Long before Google Earth gave you reconnaissance photos via military-grade satellites on demand, and long before we held extensive maps for entire continents in the palm of our hand, getting around and navigating the world took some planning. I had an entire drawer in a filing cabinet dedicated only to maps. Most PIs I knew invested in a series of city guide reference books that not only detailed block-by-block addresses, but also allowed for reverse telephone number look-up, paired to the address. Of course, this was back when most people had landlines. More Stone Age stuff here.
Eventually, GPS data was available. The map data wasn’t pre-loaded, and the mobile internet wasn’t nearly fast enough to download it on the fly. So in order to use it, you had to carry around CD-ROMs for the geographic area you wanted to see. It would require 7-8 discs to cover the continental US. And obviously, they would not be updated based on new construction or road closures. Access this data on the go meant a laptop with this software installed and a dongle connected from your laptop to the roof of your vehicle. Not exactly sleek, but it worked. Kind of. Unless there was a single cloud in the sky or a low-flying bird…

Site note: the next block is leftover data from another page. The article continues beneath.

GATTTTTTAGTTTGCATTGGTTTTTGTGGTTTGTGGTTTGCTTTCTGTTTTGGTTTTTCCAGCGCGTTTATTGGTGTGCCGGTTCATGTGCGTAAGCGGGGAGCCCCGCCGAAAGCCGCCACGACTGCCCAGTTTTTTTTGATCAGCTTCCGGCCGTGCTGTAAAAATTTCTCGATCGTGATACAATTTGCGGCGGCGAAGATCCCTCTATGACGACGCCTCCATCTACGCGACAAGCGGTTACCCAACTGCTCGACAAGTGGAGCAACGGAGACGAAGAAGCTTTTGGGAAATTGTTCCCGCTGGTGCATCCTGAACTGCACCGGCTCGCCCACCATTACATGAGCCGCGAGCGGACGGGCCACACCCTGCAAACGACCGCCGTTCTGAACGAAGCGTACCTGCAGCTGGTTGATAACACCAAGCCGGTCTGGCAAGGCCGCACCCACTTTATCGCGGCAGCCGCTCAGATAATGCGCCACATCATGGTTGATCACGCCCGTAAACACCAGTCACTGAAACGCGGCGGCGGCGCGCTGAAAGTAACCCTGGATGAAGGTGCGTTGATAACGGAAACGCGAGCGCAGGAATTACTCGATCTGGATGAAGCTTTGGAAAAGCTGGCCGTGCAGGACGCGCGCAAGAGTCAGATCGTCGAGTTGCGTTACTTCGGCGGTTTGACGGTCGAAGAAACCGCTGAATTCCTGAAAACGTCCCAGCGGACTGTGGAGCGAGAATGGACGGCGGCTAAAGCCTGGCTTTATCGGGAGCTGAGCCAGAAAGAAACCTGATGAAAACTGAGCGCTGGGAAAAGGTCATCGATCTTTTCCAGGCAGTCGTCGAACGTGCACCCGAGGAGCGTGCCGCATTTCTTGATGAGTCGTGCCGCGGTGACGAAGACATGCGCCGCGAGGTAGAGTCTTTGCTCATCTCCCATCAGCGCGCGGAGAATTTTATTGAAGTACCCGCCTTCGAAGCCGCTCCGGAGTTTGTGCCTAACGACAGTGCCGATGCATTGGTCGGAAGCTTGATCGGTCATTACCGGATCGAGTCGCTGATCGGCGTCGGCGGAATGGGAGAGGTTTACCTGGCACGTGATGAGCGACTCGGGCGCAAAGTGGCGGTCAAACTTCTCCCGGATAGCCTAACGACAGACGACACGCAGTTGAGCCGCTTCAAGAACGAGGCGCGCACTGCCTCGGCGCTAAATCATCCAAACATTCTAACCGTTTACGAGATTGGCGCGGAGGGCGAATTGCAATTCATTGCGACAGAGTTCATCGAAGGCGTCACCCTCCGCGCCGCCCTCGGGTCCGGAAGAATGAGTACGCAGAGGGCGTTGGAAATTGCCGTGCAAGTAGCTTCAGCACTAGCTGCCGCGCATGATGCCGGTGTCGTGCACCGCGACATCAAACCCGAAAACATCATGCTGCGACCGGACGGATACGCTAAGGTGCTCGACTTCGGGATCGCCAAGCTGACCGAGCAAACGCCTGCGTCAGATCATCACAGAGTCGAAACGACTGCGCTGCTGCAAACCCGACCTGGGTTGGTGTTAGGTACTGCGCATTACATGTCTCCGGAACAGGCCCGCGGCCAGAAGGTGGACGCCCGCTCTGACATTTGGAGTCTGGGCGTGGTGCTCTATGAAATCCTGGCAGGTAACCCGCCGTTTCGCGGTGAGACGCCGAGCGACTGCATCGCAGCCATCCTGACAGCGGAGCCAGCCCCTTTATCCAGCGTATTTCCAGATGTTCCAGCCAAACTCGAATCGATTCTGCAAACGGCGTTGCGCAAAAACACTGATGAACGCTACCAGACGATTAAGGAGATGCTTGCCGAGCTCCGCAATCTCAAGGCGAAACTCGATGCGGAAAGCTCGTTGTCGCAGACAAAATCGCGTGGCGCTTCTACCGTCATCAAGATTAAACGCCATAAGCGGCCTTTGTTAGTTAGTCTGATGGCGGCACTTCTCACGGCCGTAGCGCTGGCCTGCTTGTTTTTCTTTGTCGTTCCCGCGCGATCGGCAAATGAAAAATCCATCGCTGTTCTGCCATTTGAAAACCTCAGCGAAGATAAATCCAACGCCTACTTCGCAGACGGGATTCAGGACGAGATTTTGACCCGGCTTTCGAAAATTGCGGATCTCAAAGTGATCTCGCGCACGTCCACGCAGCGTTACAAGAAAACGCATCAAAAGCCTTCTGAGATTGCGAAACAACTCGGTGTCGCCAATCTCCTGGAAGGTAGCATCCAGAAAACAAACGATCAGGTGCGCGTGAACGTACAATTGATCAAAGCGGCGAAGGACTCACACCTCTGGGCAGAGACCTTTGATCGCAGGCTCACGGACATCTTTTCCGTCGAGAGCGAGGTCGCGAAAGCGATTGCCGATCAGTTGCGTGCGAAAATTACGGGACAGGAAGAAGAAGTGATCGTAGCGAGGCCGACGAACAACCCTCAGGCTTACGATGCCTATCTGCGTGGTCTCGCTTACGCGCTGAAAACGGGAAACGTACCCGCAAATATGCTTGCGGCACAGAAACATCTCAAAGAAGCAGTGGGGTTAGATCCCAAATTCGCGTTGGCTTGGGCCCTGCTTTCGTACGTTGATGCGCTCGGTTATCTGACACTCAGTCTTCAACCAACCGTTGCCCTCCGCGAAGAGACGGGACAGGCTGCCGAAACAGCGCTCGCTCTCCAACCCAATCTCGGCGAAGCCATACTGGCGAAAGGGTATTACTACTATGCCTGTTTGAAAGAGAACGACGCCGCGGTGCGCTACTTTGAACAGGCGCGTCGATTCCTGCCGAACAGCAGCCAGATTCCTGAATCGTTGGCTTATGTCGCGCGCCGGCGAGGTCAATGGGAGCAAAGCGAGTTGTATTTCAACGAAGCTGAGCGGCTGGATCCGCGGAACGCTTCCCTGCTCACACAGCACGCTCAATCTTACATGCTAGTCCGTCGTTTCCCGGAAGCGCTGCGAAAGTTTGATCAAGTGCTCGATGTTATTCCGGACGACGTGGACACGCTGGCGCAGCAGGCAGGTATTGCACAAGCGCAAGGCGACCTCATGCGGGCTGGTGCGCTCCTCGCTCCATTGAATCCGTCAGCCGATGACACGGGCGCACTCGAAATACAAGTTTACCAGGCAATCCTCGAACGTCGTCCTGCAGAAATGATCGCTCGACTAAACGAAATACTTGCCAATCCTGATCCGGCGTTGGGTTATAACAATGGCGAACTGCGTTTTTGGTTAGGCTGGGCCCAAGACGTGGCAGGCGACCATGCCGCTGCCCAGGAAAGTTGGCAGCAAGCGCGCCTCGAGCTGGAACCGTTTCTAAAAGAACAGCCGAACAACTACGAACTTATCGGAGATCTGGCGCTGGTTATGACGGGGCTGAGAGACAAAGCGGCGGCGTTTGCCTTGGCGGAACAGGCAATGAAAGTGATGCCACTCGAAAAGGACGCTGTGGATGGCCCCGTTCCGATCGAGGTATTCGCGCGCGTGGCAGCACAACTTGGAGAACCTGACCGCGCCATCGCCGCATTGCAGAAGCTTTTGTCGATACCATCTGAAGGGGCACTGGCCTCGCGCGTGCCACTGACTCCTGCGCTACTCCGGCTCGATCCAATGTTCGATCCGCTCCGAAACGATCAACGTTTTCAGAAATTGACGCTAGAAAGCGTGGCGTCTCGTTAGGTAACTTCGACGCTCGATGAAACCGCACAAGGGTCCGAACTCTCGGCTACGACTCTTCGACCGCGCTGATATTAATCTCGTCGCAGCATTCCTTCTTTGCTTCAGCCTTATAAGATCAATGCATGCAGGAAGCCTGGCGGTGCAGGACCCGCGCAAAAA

Okay, so maybe it wasn’t THAT bad…